Updated from May 23
recorded fourth-quarter earnings and revenue in line with expectations, but shares tumbled after the company forecast sales below views for the coming quarter.
In early Thursday trading, Network Appliance was off $4.42, or 11.6%, to $33.64, contributing to a slow start overall for tech issues.
The storage device maker's net income rose 51% to $89.6 million. Earnings per share rose 30% to 30 cents, excluding one-time items, matching Thomson First Call analysts' consensus estimate.
Sales rose 34% to $801.2 million, slightly above analysts' estimates.
"Network Appliance had a great finish to a great year," CEO Dan Warmenhoven said in a statement. "And while we weren't immune from the March macroeconomic spending slowdown, our competitive differentiation and business fundamentals have never been stronger."
Network Appliance pegged first-quarter earnings at 24 cents to 25 cents a share, below analysts' views of 31 cents.
The company expects revenue growth of 20% to 21%, or $745 million to $753 million, falling short of analysts' forecast of $814 million.
For the full year, net income grew 12% to $298 million. EPS rose 37% to $1.11, excluding one-time items and stock option expenses, a penny shy of estimates. Revenue for fiscal year totaled $2.8 billion, an increase of 36%, in line with analysts' estimates.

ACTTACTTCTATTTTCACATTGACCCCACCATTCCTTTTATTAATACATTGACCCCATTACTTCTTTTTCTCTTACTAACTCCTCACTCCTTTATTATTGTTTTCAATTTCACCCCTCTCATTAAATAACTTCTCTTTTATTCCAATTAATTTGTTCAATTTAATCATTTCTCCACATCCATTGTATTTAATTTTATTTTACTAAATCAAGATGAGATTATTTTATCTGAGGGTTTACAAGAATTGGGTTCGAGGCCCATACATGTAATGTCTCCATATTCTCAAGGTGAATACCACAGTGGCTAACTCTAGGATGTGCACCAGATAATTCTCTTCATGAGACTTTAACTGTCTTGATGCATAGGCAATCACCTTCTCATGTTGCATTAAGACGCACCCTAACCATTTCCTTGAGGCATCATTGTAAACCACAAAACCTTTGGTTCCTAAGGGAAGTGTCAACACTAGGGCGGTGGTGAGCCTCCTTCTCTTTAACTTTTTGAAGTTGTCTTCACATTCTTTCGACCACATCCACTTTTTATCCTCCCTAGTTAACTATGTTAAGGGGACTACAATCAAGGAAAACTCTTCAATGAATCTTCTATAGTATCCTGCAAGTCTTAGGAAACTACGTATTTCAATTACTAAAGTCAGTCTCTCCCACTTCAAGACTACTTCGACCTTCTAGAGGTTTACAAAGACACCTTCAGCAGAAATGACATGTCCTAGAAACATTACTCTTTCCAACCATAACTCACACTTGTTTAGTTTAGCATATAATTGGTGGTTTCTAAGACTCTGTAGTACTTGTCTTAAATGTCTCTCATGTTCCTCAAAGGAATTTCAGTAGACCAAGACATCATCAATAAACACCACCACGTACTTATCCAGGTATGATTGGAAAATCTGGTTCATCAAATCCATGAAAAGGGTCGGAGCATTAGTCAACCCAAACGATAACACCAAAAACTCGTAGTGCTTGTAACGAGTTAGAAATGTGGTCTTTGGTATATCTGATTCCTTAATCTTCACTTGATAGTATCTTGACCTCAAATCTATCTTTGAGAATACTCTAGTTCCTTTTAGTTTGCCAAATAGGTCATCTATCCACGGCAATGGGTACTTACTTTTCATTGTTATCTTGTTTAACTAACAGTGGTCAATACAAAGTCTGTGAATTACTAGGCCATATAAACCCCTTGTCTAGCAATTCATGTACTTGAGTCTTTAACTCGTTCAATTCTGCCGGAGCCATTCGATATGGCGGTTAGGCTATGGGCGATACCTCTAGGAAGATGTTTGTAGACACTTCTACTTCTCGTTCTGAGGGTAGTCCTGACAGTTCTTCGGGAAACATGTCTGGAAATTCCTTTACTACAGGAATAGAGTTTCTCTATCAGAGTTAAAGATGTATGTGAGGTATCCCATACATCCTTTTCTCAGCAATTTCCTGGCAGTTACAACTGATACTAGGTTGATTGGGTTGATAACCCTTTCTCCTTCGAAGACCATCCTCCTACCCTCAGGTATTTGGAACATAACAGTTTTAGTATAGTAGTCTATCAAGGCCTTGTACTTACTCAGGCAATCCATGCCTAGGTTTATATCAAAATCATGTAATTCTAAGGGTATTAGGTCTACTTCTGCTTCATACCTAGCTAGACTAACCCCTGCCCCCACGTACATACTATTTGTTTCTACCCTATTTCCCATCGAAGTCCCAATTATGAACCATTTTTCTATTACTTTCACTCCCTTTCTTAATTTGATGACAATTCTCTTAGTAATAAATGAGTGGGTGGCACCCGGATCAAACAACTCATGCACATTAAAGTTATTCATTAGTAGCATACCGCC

During a conference call after the earnings release, Warmenhoven said that sales deals took longer to close than normal. This compounded the slowdown in spending on information technology and resulted in a lower backlog going into the first quarter, he said.
"This was an air pocket flowing through systems," the CEO said. "Everything else is very solid."
The company's rate of wins against
was unchanged, while it increased against
, he added.
In the quarter, sales from services grew the most, rising 52%. Services also increased its contribution to total revenue. Sales of products, the company's largest source of revenue, rose 30%.
Gross margins remained unchanged at roughly 60%, but operating expenses increased as a proportion of sales and operating margins contracted. During the conference call, CFO Steve Gomo said he expects profit margins to fall as low as 12.5%, below the target rate of 16%.
"We will slow our rate of hiring and investment spending in order to return to our business model and more typical growth rate," said Gomo.